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Hispanic youth dies in densifier at a plastics recycling plant - Tennessee.

Chesky-JF; Higgins-DN
Morgantown, WV: U.S. Department of Health and Human Services, Public Health Service, Centers for Disease Control and Prevention, National Institute for Occupational Safety and Health, FACE 2005-05, 2005 Aug; :1-10
On March 9, 2005, a fourteen-year-old male Hispanic laborer (the victim) died from injuries sustained after coming in contact with the blade inside a Densifier. A Densifier is a machine used to shred and grind plastic bags into a recyclable product. During the night shift, while the seven other crew members, all Hispanic, were out of the immediate vicinity of the Densifier, the victim entered the machine. When the coworkers returned to the area, they were unable to locate the victim on the plant floor. A coworker looked into the machine and saw the victim inside. He called 911 and then called the plant manager at his home. Emergency Medical Service (EMS) personnel responded to the scene within 7 minutes. When the plant manager arrived, he turned off and locked out the external power source to the Densifier. EMS personnel, who entered the machine through a side access hatch by removing the fixed bolts, removed the remains of the victim. A coroner in attendance pronounced the victim dead at the scene. NIOSH investigators concluded that, to help prevent similar occurrences, employers should: 1. establish a lockout/tagout program that, at a minimum, meets requirements established by the Occupational Safety and Health Administration (OSHA); 2. ensure that equipment is inspected daily and all defective equipment is removed from service until needed repairs have been made; 3. develop, implement, and enforce a comprehensive written safety and health training program for all workers, including requirements for work in permit-required confined spaces, such as Densifiers; 4. train workers in hazard recognition and safe work practices for all tasks to which they are assigned or allowed to perform, including those pertaining to work requiring lockout/tagout and work in a permit-required confined space. The use of the workers' primary language(s) and careful consideration of literacy levels will maximize worker comprehension of these subjects; 5. post warning signs in a language(s) that all workers can understand at entrances to each permit-required confined space, such as the top opening and the side hatch of the Densifier, warning of immediate danger and safety requirements for entry; 6. consider retrofitting the Densifier with a barrier or guardrail to prevent workers from entering or falling into the top opening, installing appropriate guardrails around the operator platform, and placing standard railings on access stairways; and, 7. establish work policies that comply with employment standards for 14-and 15-year-olds in nonagricultural employment. These requirements are published in Subpart C of Part 570 of Title 29 of the Code of Federal Regulations, Child Labor Regulation No. 3. Employers should communicate these work policies to all employees.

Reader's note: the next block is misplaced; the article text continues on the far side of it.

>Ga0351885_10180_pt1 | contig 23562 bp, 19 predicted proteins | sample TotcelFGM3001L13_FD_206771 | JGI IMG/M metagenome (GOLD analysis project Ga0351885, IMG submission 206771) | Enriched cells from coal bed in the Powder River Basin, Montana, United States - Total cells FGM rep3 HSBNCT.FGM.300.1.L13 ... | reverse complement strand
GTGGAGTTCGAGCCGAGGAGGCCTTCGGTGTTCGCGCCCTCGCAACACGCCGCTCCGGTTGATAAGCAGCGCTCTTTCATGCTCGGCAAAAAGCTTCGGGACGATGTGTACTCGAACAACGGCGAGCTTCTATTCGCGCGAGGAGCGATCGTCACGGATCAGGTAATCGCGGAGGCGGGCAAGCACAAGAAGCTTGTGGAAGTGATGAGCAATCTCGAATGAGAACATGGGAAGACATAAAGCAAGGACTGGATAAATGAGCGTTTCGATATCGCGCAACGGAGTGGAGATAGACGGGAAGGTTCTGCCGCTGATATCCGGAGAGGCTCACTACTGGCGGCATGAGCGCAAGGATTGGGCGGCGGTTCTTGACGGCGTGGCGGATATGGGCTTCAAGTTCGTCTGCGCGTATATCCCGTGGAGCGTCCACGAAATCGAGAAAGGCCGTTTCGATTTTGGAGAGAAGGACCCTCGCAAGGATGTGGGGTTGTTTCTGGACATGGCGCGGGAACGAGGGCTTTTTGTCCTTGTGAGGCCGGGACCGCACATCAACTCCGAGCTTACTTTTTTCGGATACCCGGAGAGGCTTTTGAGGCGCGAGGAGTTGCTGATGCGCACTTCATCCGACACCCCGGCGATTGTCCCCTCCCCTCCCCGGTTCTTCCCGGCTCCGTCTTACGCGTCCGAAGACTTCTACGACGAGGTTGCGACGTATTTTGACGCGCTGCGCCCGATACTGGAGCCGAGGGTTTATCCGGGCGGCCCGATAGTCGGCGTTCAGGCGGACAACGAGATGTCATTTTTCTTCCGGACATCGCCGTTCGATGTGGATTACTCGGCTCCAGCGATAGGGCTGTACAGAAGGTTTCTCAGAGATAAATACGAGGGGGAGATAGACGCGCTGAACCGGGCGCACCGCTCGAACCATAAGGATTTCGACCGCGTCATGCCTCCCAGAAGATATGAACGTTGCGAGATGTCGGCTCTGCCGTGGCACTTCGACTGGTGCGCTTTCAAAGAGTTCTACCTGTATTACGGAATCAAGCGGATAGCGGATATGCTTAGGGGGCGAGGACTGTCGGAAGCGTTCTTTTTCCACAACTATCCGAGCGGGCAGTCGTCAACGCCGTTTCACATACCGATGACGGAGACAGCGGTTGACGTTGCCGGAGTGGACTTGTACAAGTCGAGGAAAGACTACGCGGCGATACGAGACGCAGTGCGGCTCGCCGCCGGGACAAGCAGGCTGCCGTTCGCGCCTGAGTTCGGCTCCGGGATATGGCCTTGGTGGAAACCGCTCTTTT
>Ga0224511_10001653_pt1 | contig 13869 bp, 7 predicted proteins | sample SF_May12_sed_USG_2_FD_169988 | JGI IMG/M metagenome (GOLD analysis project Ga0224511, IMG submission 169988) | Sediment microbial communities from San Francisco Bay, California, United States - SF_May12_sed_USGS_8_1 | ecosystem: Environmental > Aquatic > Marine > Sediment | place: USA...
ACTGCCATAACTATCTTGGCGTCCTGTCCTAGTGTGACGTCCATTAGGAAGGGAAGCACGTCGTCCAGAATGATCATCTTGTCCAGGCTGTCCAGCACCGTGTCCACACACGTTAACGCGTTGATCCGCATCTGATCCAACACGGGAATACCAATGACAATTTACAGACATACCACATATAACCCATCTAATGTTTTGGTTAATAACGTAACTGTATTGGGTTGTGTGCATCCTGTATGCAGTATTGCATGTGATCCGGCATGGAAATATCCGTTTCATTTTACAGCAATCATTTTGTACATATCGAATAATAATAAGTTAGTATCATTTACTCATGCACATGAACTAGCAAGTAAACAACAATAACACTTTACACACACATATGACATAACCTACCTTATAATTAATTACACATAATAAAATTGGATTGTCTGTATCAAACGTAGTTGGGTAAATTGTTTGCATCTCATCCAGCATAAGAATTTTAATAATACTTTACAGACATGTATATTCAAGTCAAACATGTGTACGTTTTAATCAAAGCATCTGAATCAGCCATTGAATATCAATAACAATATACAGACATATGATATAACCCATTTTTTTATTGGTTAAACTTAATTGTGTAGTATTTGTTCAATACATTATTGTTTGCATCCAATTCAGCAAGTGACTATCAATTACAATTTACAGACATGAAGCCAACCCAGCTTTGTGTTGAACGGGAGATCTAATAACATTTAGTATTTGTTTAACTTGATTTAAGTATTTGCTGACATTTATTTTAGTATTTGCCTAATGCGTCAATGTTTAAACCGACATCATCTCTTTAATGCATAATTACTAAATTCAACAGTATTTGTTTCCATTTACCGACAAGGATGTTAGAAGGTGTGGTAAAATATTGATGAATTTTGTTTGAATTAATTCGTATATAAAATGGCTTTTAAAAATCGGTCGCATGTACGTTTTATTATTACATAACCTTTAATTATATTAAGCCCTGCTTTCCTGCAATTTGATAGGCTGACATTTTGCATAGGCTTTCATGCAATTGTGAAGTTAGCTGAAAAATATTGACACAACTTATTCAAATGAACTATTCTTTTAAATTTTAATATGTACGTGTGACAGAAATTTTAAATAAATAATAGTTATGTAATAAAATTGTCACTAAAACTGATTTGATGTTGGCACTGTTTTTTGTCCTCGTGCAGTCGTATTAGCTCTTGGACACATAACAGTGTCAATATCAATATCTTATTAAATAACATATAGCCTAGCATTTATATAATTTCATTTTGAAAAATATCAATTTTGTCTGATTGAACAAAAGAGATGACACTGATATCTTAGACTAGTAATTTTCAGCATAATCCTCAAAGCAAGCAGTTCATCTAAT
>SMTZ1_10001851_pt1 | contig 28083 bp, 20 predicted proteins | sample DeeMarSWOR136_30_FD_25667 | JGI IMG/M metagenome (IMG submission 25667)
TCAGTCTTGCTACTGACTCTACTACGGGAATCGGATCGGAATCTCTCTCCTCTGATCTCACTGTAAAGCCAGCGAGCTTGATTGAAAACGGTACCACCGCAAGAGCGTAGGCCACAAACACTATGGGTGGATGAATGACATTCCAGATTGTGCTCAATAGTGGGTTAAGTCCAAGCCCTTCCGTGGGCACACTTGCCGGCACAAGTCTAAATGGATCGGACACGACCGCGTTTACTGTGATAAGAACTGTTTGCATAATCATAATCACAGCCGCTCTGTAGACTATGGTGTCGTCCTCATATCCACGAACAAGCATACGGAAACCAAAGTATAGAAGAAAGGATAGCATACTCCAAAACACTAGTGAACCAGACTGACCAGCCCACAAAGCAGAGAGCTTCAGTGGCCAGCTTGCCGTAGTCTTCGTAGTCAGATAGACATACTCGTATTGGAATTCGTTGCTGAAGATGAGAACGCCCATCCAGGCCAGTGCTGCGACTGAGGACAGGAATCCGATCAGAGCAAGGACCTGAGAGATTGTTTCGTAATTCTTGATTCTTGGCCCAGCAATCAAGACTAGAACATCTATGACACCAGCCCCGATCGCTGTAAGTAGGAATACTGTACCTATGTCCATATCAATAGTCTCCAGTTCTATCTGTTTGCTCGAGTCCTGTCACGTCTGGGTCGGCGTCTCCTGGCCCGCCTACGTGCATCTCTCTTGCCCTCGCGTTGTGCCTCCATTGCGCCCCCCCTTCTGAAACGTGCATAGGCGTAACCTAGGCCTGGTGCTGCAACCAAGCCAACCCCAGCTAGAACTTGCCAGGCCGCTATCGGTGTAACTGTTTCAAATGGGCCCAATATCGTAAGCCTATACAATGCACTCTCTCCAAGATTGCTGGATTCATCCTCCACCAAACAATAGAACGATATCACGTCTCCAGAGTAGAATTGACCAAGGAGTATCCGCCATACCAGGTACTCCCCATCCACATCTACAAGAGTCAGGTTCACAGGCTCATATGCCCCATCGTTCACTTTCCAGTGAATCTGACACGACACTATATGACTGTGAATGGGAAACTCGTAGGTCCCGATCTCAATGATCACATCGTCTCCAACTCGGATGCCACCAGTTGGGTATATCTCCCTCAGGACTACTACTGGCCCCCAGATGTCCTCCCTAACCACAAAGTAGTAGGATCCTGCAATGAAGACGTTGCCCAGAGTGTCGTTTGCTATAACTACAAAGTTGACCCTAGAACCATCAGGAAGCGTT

Region-4; Accident-analysis; Accident-potential; Accident-prevention; Injuries; Injury-prevention; Traumatic-injuries; Plastics-industry; Age-factors; Age-groups; Children; Training; Warning-signs; Machine-guarding; Equipment-operators; Machine-operators
Publication Date
Document Type
Field Studies; Fatality Assessment and Control Evaluation
Funding Type
Construction; Grant
Fiscal Year
NTIS Accession No.
NTIS Price
Identifying No.
FACE-2005-05; Grant-Number-T01-CCT-310455
NIOSH Division
SIC Code
Source Name
National Institute for Occupational Safety and Health
Performing Organization
West Virginia University, School of Medicine, Institute of Occupational and Environmental Health, Morgantown, West Virginia
Page last reviewed: September 2, 2020
Content source: National Institute for Occupational Safety and Health Education and Information Division